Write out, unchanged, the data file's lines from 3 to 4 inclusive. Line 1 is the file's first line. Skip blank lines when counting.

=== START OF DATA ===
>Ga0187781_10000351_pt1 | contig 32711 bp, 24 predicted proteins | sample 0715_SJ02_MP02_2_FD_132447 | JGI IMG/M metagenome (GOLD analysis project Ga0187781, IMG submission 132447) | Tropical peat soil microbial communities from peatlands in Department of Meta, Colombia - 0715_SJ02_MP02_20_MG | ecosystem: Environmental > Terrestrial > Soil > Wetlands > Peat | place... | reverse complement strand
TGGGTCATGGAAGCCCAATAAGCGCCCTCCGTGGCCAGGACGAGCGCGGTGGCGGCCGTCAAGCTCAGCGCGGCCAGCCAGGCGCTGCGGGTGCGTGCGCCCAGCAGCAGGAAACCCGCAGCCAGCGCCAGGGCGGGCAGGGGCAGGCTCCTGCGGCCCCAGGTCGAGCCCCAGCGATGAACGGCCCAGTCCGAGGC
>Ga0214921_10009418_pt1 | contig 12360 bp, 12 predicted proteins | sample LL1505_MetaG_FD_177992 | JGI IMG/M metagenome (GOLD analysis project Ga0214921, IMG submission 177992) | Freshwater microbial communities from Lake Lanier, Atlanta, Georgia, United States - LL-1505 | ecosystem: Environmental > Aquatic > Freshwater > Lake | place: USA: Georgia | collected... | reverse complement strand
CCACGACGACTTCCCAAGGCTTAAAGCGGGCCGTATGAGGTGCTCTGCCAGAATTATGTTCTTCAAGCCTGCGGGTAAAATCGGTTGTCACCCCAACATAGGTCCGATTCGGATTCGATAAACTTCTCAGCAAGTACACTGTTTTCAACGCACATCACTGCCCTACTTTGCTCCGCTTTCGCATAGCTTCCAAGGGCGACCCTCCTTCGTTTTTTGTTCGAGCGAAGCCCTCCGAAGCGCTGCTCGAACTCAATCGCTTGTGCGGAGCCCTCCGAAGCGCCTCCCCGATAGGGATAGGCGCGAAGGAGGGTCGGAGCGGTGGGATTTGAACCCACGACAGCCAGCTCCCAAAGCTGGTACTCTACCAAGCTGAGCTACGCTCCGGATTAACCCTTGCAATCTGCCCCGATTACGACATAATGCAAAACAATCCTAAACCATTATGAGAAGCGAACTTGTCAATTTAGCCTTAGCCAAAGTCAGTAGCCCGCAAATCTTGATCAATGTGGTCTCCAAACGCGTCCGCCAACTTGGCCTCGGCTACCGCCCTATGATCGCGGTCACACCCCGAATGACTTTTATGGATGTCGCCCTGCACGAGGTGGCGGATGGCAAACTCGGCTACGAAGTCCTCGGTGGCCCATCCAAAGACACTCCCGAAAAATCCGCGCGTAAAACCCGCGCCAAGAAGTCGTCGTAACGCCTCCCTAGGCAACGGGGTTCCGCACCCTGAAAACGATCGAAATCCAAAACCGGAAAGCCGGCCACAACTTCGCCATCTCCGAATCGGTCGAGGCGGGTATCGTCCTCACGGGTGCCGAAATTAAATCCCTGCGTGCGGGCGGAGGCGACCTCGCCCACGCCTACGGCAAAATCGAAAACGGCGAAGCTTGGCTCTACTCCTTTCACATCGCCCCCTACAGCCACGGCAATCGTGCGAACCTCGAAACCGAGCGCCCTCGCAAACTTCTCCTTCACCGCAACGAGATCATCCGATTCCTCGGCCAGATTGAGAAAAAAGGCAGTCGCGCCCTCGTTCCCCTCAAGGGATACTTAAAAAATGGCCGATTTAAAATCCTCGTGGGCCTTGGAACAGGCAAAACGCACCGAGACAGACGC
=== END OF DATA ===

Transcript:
>Ga0214921_10009418_pt1 | contig 12360 bp, 12 predicted proteins | sample LL1505_MetaG_FD_177992 | JGI IMG/M metagenome (GOLD analysis project Ga0214921, IMG submission 177992) | Freshwater microbial communities from Lake Lanier, Atlanta, Georgia, United States - LL-1505 | ecosystem: Environmental > Aquatic > Freshwater > Lake | place: USA: Georgia | collected... | reverse complement strand
CCACGACGACTTCCCAAGGCTTAAAGCGGGCCGTATGAGGTGCTCTGCCAGAATTATGTTCTTCAAGCCTGCGGGTAAAATCGGTTGTCACCCCAACATAGGTCCGATTCGGATTCGATAAACTTCTCAGCAAGTACACTGTTTTCAACGCACATCACTGCCCTACTTTGCTCCGCTTTCGCATAGCTTCCAAGGGCGACCCTCCTTCGTTTTTTGTTCGAGCGAAGCCCTCCGAAGCGCTGCTCGAACTCAATCGCTTGTGCGGAGCCCTCCGAAGCGCCTCCCCGATAGGGATAGGCGCGAAGGAGGGTCGGAGCGGTGGGATTTGAACCCACGACAGCCAGCTCCCAAAGCTGGTACTCTACCAAGCTGAGCTACGCTCCGGATTAACCCTTGCAATCTGCCCCGATTACGACATAATGCAAAACAATCCTAAACCATTATGAGAAGCGAACTTGTCAATTTAGCCTTAGCCAAAGTCAGTAGCCCGCAAATCTTGATCAATGTGGTCTCCAAACGCGTCCGCCAACTTGGCCTCGGCTACCGCCCTATGATCGCGGTCACACCCCGAATGACTTTTATGGATGTCGCCCTGCACGAGGTGGCGGATGGCAAACTCGGCTACGAAGTCCTCGGTGGCCCATCCAAAGACACTCCCGAAAAATCCGCGCGTAAAACCCGCGCCAAGAAGTCGTCGTAACGCCTCCCTAGGCAACGGGGTTCCGCACCCTGAAAACGATCGAAATCCAAAACCGGAAAGCCGGCCACAACTTCGCCATCTCCGAATCGGTCGAGGCGGGTATCGTCCTCACGGGTGCCGAAATTAAATCCCTGCGTGCGGGCGGAGGCGACCTCGCCCACGCCTACGGCAAAATCGAAAACGGCGAAGCTTGGCTCTACTCCTTTCACATCGCCCCCTACAGCCACGGCAATCGTGCGAACCTCGAAACCGAGCGCCCTCGCAAACTTCTCCTTCACCGCAACGAGATCATCCGATTCCTCGGCCAGATTGAGAAAAAAGGCAGTCGCGCCCTCGTTCCCCTCAAGGGATACTTAAAAAATGGCCGATTTAAAATCCTCGTGGGCCTTGGAACAGGCAAAACGCACCGAGACAGACGC